NASA starts counting down the lunar rocket’s fourth fuel test

The countdown clock began ticking on Saturday for NASA’s fourth attempt to complete a countdown and fuel test of the lunar rocket Space Launch System, a requirement before the huge booster can be cleared for launch on its long-awaited maiden flight.

“No one wants to get through this more than the EGS (Exploration Ground Systems) team, and all our teams … to get this vehicle on the tank, understand where we’re going in the terminal count and then come back … out for launch, “said Jim Free, director of exploration development at NASA’s headquarters.

The countdown began at 5:30 p.m. EDT, and if all goes well, the two-day test will tick into the final hours Monday morning, as engineers plan to remotely load the rocket’s first and second stages with three-quarters of a million gallons of super-cold liquid oxygen and hydrogen fuel.

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A full moon sits behind NASA’s Space Launch System rocket on top of pad 39B at the Kennedy Space Center. On Saturday, NASA began a two-day ordeal countdown and fuel test to clear the way for an un Piloted flight beyond the moon and back late this summer.

William Harwood / CBS News


Launch Director Charlie Blackwell-Thompson and her team plan to count down to T-minus 33 seconds and then perform a recycle that will mimic an unplanned team before counting all the way down to just within T-minus 10 seconds. At that point, just before the rocket’s four main engines were to begin their launch sequence in an actual launch, computers would stop the test.

The goal is to ensure that complex launch control software, the rocket’s electrical, mechanical and propulsion systems, together with their interface with launch ramp support equipment, will work together as needed to safely launch the most powerful booster ever built for NASA.

These complexities were demonstrated in three previous attempts to supply fuel to SLS when engineers encountered problems with launch ramp subsystems, unexpected fuel temperature and pressure deviations, a jammed upper-stage helium valve, and leaks in a fixture connecting a hydrogen fuel line to the rocket’s first stage.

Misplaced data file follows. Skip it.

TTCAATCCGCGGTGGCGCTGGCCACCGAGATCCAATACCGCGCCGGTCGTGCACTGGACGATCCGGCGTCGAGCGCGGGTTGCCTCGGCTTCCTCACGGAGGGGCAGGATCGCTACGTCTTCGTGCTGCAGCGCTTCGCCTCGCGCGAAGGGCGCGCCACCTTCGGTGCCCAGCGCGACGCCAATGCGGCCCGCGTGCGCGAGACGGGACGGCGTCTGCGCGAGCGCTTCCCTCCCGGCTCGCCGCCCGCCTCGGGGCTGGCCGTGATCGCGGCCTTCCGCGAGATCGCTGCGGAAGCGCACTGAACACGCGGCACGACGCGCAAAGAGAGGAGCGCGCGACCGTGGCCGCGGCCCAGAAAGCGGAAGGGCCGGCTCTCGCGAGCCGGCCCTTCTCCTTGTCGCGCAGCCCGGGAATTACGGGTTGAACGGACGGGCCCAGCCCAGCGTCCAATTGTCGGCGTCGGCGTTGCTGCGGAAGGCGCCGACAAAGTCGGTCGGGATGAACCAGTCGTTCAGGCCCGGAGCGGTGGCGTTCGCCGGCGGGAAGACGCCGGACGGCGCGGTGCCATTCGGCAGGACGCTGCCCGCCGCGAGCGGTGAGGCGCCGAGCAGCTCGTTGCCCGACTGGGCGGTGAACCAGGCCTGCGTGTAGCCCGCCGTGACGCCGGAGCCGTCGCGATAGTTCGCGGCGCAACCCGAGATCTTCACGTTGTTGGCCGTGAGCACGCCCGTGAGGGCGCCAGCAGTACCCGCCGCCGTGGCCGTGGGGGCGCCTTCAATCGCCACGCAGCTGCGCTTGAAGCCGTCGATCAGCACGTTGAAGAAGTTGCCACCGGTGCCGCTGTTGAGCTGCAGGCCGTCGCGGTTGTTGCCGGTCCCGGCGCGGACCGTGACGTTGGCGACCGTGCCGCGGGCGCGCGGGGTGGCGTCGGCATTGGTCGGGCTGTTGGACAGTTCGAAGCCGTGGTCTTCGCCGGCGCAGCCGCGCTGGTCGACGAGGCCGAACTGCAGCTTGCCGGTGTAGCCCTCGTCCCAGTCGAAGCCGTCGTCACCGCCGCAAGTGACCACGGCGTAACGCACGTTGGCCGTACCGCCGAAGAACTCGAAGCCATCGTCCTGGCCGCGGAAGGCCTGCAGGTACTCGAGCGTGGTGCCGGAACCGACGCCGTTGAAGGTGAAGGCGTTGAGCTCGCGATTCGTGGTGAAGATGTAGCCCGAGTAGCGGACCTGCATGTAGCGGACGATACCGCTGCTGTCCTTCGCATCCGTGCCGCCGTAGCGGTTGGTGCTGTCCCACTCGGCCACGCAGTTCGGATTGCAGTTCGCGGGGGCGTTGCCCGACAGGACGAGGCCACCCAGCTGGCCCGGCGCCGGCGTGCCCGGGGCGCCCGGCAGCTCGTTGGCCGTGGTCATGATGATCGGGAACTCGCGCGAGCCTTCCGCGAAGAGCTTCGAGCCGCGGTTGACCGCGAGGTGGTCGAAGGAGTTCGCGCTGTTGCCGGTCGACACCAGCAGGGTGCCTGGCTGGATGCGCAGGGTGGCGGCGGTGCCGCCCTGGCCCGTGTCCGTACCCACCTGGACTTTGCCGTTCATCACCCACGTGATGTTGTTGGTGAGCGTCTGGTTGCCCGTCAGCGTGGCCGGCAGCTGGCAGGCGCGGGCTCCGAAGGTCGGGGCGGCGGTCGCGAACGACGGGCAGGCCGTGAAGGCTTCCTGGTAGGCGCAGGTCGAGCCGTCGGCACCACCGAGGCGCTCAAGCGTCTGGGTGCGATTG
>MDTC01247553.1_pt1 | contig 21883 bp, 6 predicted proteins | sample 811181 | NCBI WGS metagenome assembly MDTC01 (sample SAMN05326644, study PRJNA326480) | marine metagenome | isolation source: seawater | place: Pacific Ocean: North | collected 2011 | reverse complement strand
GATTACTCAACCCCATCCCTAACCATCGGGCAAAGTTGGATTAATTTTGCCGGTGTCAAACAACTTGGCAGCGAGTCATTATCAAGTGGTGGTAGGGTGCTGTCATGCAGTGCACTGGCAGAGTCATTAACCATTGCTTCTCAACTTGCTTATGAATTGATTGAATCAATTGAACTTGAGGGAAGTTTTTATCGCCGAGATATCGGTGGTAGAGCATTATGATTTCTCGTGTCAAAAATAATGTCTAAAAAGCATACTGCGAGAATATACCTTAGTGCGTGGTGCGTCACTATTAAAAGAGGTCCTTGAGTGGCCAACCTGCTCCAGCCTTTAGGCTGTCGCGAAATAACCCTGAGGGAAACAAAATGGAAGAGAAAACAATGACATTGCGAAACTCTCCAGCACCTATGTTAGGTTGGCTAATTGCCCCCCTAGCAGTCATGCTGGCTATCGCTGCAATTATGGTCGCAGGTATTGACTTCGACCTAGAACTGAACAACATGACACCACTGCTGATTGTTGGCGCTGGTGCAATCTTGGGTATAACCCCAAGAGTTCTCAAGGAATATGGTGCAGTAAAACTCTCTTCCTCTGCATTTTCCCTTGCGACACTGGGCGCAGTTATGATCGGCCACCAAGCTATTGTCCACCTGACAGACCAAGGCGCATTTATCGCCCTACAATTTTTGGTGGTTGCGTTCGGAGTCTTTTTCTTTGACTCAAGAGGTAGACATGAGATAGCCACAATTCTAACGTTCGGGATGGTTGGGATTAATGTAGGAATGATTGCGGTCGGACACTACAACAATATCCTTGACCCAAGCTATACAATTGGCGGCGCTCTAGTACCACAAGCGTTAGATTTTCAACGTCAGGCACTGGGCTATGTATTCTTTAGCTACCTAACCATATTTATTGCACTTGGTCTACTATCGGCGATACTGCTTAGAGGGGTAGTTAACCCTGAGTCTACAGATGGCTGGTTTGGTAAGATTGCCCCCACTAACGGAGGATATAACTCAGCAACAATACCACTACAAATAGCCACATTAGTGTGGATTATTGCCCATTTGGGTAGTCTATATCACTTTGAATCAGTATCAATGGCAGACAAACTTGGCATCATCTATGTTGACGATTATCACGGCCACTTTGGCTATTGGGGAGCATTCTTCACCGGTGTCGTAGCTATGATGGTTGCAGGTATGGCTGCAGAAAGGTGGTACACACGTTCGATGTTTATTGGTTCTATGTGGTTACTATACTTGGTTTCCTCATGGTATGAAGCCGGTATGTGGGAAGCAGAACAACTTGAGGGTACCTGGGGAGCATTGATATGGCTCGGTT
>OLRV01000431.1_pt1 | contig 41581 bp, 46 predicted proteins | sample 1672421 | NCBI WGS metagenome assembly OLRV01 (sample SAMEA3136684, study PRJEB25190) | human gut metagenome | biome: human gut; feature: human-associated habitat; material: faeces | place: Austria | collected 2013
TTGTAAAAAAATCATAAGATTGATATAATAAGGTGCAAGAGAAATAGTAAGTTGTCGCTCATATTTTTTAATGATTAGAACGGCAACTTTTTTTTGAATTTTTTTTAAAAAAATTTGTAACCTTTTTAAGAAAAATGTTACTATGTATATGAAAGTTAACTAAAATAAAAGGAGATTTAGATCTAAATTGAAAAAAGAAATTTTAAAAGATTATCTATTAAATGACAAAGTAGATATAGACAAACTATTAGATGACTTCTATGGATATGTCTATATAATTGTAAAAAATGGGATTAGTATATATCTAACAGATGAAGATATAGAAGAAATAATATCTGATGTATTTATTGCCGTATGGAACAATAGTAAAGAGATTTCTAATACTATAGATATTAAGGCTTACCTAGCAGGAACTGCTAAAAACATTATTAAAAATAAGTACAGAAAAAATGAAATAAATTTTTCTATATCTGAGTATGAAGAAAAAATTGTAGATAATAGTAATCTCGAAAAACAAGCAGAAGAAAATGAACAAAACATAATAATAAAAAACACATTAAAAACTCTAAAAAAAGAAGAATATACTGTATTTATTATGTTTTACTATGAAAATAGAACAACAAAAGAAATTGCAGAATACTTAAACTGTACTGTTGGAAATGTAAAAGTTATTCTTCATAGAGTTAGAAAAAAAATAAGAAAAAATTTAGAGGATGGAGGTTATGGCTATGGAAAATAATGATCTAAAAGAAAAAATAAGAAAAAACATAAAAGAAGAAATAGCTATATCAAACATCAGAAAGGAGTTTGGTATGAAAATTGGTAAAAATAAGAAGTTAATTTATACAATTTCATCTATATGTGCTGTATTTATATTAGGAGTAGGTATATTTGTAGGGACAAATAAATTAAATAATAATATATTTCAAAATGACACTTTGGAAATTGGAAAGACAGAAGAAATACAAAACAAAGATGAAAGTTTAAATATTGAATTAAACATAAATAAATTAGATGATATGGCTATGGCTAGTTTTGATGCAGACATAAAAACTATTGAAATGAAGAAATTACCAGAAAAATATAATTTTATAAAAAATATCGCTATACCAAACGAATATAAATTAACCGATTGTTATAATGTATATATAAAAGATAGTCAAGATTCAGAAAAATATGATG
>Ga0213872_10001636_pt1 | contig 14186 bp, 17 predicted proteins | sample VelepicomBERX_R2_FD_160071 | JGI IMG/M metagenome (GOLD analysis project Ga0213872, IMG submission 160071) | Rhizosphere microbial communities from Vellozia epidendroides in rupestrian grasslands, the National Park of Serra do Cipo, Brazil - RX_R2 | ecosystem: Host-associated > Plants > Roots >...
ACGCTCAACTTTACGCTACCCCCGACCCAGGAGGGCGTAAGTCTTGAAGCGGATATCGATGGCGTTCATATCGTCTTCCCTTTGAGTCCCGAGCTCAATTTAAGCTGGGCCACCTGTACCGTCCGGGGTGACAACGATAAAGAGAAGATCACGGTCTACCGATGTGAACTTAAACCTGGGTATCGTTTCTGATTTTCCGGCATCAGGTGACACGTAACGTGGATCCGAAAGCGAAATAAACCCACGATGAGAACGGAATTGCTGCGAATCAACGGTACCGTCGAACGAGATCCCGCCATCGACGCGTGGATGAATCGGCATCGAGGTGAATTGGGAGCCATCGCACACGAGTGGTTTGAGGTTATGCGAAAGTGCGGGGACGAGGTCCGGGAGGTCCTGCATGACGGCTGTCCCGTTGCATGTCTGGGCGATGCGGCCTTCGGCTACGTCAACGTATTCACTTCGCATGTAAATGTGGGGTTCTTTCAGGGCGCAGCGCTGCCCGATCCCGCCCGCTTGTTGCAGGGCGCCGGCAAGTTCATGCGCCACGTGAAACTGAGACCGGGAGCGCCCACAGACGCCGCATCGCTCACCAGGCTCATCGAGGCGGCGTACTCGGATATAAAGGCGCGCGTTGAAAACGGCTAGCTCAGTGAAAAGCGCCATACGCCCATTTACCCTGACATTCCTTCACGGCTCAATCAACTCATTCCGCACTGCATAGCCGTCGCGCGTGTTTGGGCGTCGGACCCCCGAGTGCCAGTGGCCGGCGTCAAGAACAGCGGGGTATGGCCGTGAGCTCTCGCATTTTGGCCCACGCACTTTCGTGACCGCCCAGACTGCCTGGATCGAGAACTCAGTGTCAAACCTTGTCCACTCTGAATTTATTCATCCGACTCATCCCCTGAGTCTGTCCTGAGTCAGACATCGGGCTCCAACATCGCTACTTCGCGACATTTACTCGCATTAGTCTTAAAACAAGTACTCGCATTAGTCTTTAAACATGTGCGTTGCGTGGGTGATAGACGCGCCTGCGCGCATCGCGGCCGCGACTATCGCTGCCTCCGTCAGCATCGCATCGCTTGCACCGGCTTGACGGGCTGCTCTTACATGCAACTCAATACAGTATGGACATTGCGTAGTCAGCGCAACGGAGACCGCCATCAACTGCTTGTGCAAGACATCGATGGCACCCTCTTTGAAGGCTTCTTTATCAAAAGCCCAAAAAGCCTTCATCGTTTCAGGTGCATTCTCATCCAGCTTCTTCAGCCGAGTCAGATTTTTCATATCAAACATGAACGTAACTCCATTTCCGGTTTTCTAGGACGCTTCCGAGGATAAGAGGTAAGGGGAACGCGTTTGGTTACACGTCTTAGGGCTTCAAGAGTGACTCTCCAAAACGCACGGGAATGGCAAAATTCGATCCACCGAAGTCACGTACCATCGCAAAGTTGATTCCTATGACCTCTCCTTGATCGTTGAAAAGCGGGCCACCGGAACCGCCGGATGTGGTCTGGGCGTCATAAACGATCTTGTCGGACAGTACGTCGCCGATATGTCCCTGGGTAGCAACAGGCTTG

Originally pulled out to pad 39B at the Kennedy Space Center on March 18, NASA moved the 330-foot SLS rocket back to the Vehicle Assembly Building on April 25 to replace the helium valve, fix the hydrogen leak, and perform several other upgrades and improvements.

Hydrogen leaks are notoriously difficult to detect and eliminate because they usually do not appear until the hardware is exposed to cryogenic temperatures. But Free is optimistic that the work of tightening up a flange in the fuel line coupling has solved the problem.

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The Space Launch System rocket is the most powerful booster ever built for NASA, it is 330 feet high and capable of generating 8.8 million pounds of thrust when ascending.

William Harwood / CBS News


“We fixed some things we saw around the area where we saw the leak, including going back to some of the procedures we used and the knowledge from the shuttle days, which we really benefited from,” he said. “Of course we will not know the results of it until we actually flow liquid hydrogen at the pad.

“We also worked on some of the loading procedures,” he continued. “We saw some things with LOX (liquid oxygen) and hydrogen that our team was actually able to go back in (and) automate these procedures, which we know will help us during the upcoming flow.”

Along with addressing the hydrogen leak, engineers replaced the helium valve after finding some rubber residue stuck in the mechanism. They also modified fuel procedures to eliminate some of the pressure and temperature problems experienced earlier.

Mounted on top of a powerful belt conveyor, the SLS rocket and its mobile launch stage were pulled back to the launch pad on June 6, setting the stage for the weekend’s fourth attempt to complete the exercise.

Assuming the test goes well, NASA will move the rocket back to VAB once more for final flight preparations.

NASA hopes to finally launch SLS at the end of August, and reinforce an un piloted Orion crew capsule on a test flight beyond the moon and back. The first pilot mission, an aircraft carrying four astronauts around the moon, is scheduled for 2023 with a landing in the 2025 time frame.